On the one hand, the resulting situation is rather comical. We know that they know that we know why they are building the ABM system. But knowing this does not lead to a meaningful conversation. In Washington, contradictory and, at times, absurd arguments are used over and over in favor of disrupting the global balance of nuclear deterrence.
On the other hand, it would be foolish to expect that, after hearing our arguments, Americans will agree with us and refuse to make their country’s territory strategically invulnerable to the extent that the technology at their disposal allows them.
Just like American exceptionalism, the country’s goal to be invulnerable to a foreign adversary is an absolutely consensual concept in American society and a part of the social contract between the elite and the electorate that no political upheaval could undermine.
In 2008 and 2012, my colleagues and I were often asked how the situation with the overall American ABM system would develop in the event of various outcomes in the presidential election in the United States. At the time, I replied that the United States would continue building the ABM system (quickly or a little slower) even if Ron Paul became president. Today, it may be asserted that the United States will not abstain from building an anti-ballistic missile “umbrella” even if Donald Trump becomes president. Or, unfathomably, Bernie Sanders. Otherwise, the voters will be simply confounded.
No appeal to international law, universal human values, common sense, God or the devil will force the United States to reject the idea of strategic invulnerability in the next hundred years. Which means that broaching the subject of limiting anti-ballistic missile systems as a whole is, alas, futile.
It must be acknowledged that today’s world is much safer than it was in the 1970s and 1980s when the ABM Treaty was in effect. And this is the result of negotiations, nuclear arsenal reductions, contacts on a wide variety of levels and collaboration in multiple spheres rather than that 1972 treaty.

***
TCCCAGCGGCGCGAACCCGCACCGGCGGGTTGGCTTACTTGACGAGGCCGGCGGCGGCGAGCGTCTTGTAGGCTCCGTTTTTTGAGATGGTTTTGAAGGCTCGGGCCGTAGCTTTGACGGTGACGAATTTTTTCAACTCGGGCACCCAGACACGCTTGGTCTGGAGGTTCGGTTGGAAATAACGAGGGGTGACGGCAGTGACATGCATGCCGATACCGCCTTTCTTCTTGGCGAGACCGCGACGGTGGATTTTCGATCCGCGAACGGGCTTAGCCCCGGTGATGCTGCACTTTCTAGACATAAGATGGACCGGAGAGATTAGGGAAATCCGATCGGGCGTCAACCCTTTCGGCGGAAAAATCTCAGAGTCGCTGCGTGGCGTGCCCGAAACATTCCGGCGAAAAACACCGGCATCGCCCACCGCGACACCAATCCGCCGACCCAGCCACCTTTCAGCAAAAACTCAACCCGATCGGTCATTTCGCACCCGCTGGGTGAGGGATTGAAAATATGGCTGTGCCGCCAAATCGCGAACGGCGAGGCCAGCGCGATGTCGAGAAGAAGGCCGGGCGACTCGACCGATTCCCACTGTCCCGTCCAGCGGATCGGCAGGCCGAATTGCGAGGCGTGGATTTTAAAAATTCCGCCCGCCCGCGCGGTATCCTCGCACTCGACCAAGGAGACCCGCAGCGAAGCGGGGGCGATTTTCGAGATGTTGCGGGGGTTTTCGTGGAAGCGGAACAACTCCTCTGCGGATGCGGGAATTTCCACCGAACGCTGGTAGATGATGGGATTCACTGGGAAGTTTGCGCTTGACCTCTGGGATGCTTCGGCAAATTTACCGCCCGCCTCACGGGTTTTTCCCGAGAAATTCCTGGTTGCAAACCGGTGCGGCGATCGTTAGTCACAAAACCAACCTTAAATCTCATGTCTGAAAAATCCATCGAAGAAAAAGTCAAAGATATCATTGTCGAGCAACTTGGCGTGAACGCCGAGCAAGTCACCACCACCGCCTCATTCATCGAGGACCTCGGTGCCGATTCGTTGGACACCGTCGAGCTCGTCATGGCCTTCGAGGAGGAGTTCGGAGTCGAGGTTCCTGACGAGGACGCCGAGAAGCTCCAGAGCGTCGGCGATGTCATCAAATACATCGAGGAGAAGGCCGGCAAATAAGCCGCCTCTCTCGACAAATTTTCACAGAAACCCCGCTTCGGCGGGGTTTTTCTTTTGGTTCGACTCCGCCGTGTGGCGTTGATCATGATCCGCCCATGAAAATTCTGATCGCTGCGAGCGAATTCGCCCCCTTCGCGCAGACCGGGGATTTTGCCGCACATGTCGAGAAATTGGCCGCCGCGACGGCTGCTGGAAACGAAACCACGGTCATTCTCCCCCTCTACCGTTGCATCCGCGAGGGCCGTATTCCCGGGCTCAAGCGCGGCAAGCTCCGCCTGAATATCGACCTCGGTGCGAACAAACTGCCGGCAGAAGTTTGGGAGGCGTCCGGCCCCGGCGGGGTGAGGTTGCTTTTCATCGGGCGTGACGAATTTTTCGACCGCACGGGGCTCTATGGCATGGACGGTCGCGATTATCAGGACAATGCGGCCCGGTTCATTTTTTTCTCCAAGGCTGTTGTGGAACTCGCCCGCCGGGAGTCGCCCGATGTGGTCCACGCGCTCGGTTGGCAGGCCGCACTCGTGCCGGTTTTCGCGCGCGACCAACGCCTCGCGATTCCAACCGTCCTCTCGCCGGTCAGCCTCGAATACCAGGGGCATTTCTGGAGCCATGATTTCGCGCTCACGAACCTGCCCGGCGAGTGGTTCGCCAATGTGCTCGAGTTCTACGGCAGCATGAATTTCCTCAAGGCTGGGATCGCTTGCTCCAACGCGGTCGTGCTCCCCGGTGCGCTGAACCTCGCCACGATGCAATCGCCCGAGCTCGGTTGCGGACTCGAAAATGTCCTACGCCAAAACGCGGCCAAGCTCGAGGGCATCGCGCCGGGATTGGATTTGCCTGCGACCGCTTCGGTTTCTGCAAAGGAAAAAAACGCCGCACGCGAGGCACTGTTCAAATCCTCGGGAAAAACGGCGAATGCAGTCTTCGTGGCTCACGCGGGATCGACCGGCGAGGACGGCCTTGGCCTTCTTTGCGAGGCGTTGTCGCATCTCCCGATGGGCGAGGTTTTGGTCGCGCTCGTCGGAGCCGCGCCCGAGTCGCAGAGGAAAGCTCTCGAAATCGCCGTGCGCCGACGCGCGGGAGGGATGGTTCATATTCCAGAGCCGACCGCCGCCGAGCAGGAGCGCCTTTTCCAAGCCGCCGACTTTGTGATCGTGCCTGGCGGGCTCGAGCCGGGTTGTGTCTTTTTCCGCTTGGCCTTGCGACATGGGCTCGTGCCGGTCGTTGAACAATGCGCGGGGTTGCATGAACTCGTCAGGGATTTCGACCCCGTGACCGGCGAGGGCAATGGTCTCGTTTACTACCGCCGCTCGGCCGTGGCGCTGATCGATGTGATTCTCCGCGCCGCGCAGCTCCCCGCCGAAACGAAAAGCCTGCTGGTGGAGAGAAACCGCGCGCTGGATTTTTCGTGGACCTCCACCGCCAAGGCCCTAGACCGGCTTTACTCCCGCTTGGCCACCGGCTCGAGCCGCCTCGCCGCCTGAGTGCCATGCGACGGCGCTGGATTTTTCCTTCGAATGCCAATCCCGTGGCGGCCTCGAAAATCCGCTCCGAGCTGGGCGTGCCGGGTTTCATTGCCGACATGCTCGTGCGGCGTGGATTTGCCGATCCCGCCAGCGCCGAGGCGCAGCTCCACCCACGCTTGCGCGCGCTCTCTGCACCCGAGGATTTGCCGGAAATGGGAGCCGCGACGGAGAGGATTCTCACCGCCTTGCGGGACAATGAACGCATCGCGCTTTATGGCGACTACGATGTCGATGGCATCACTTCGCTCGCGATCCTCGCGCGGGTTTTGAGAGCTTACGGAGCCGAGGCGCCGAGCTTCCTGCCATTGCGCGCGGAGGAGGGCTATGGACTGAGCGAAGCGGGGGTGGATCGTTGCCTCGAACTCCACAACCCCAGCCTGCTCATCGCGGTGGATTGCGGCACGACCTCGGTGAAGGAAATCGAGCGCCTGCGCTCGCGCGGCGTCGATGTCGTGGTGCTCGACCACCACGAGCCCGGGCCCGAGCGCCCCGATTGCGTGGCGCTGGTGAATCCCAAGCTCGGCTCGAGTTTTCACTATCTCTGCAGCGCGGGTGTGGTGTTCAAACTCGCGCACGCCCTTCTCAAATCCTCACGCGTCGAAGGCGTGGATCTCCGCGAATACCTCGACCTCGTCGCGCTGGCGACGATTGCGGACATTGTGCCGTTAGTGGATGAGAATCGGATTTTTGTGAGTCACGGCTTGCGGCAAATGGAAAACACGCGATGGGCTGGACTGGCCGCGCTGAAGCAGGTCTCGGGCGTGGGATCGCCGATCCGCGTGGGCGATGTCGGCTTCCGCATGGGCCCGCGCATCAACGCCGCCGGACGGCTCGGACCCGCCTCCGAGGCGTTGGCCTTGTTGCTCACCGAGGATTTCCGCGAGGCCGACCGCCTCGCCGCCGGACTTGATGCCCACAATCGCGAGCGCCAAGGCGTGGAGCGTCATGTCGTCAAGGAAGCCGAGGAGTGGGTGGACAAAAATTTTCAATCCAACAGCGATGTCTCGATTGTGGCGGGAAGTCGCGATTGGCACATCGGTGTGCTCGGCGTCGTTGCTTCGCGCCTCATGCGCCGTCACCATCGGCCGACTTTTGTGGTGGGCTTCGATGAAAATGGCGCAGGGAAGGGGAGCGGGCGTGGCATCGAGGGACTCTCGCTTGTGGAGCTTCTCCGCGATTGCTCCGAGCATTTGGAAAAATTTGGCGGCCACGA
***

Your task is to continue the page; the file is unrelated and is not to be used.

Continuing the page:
Moreover, it is not at all the ABM Treaty that is currently the main sticking point in Russia-United States relations. The trouble is that there is not enough mutual understanding and respect.
We should not give up or count on the current level of Russia’s weapons of nuclear deterrence. There must be a normal process of military construction. There must be technological solutions, which would, brick by brick, devalue the superiority achieved by the United States.
But this alone is not enough. Russia must convince the world that the day when a reliable global anti-ballistic missile system is finally built will be the day the world ends.
The entire might of Russian diplomacy and foreign policy propaganda must aim to achieve this specific goal, and not to “express concerns regarding compliance with international agreements.” If such propaganda is successful, every step in executing the American ABM system will be complex, drawn-out and politically risky.
And let the United States strive for strategic invulnerability. Let this idea warm their soul. But it must always remain a distant, alluring prospect.
Let them build their ABM system. Forever.